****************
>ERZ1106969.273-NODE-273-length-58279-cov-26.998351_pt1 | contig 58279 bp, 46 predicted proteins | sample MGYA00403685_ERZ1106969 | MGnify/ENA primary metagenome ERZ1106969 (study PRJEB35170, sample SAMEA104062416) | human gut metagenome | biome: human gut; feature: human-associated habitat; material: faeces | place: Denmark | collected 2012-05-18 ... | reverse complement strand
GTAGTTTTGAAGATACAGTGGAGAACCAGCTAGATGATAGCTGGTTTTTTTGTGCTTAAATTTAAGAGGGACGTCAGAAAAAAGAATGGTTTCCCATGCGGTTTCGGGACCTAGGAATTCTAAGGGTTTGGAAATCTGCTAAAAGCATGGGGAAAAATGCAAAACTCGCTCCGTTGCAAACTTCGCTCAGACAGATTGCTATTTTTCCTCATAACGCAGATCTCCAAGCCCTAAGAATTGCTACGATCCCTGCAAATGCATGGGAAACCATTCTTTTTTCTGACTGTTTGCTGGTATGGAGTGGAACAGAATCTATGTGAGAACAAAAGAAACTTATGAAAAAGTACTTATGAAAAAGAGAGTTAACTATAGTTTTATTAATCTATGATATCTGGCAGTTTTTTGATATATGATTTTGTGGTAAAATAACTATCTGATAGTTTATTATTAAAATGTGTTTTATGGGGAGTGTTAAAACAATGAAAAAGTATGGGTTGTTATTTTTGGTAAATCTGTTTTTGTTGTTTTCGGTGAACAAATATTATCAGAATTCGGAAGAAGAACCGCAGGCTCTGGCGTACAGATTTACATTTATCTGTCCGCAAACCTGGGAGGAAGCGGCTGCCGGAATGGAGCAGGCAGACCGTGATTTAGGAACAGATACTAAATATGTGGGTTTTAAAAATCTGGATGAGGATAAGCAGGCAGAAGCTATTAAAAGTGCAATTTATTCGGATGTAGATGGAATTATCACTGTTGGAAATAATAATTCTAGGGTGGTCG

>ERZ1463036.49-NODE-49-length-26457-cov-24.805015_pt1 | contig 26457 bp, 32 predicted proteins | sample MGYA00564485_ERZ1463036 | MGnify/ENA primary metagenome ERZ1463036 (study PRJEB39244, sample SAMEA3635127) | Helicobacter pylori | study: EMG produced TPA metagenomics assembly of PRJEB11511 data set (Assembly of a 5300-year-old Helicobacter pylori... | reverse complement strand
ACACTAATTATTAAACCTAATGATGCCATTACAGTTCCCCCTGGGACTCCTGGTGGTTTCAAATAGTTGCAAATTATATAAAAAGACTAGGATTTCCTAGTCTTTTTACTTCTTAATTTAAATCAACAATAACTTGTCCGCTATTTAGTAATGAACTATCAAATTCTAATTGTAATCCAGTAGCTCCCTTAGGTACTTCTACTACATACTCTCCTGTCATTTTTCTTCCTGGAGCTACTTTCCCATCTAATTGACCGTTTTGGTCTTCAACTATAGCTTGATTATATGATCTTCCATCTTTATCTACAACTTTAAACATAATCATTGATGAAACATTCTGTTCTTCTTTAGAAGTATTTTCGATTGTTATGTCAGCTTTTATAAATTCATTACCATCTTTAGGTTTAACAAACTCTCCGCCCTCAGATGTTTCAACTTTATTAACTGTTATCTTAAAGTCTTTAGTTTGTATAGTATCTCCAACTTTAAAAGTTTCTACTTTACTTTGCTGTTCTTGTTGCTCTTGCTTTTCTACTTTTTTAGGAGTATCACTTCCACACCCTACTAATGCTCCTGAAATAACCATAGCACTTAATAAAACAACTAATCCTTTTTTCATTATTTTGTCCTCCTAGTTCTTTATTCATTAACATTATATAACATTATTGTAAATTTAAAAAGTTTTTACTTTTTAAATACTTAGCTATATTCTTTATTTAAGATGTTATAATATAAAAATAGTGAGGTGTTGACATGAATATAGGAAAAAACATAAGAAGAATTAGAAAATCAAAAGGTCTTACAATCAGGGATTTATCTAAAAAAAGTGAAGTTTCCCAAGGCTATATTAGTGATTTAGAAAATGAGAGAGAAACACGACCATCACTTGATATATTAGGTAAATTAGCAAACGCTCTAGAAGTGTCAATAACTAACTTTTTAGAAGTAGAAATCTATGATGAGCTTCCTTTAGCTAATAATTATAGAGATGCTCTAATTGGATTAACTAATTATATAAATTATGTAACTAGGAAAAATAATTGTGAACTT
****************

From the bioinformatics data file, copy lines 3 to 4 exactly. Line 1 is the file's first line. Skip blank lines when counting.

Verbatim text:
>ERZ1463036.49-NODE-49-length-26457-cov-24.805015_pt1 | contig 26457 bp, 32 predicted proteins | sample MGYA00564485_ERZ1463036 | MGnify/ENA primary metagenome ERZ1463036 (study PRJEB39244, sample SAMEA3635127) | Helicobacter pylori | study: EMG produced TPA metagenomics assembly of PRJEB11511 data set (Assembly of a 5300-year-old Helicobacter pylori... | reverse complement strand
ACACTAATTATTAAACCTAATGATGCCATTACAGTTCCCCCTGGGACTCCTGGTGGTTTCAAATAGTTGCAAATTATATAAAAAGACTAGGATTTCCTAGTCTTTTTACTTCTTAATTTAAATCAACAATAACTTGTCCGCTATTTAGTAATGAACTATCAAATTCTAATTGTAATCCAGTAGCTCCCTTAGGTACTTCTACTACATACTCTCCTGTCATTTTTCTTCCTGGAGCTACTTTCCCATCTAATTGACCGTTTTGGTCTTCAACTATAGCTTGATTATATGATCTTCCATCTTTATCTACAACTTTAAACATAATCATTGATGAAACATTCTGTTCTTCTTTAGAAGTATTTTCGATTGTTATGTCAGCTTTTATAAATTCATTACCATCTTTAGGTTTAACAAACTCTCCGCCCTCAGATGTTTCAACTTTATTAACTGTTATCTTAAAGTCTTTAGTTTGTATAGTATCTCCAACTTTAAAAGTTTCTACTTTACTTTGCTGTTCTTGTTGCTCTTGCTTTTCTACTTTTTTAGGAGTATCACTTCCACACCCTACTAATGCTCCTGAAATAACCATAGCACTTAATAAAACAACTAATCCTTTTTTCATTATTTTGTCCTCCTAGTTCTTTATTCATTAACATTATATAACATTATTGTAAATTTAAAAAGTTTTTACTTTTTAAATACTTAGCTATATTCTTTATTTAAGATGTTATAATATAAAAATAGTGAGGTGTTGACATGAATATAGGAAAAAACATAAGAAGAATTAGAAAATCAAAAGGTCTTACAATCAGGGATTTATCTAAAAAAAGTGAAGTTTCCCAAGGCTATATTAGTGATTTAGAAAATGAGAGAGAAACACGACCATCACTTGATATATTAGGTAAATTAGCAAACGCTCTAGAAGTGTCAATAACTAACTTTTTAGAAGTAGAAATCTATGATGAGCTTCCTTTAGCTAATAATTATAGAGATGCTCTAATTGGATTAACTAATTATATAAATTATGTAACTAGGAAAAATAATTGTGAACTT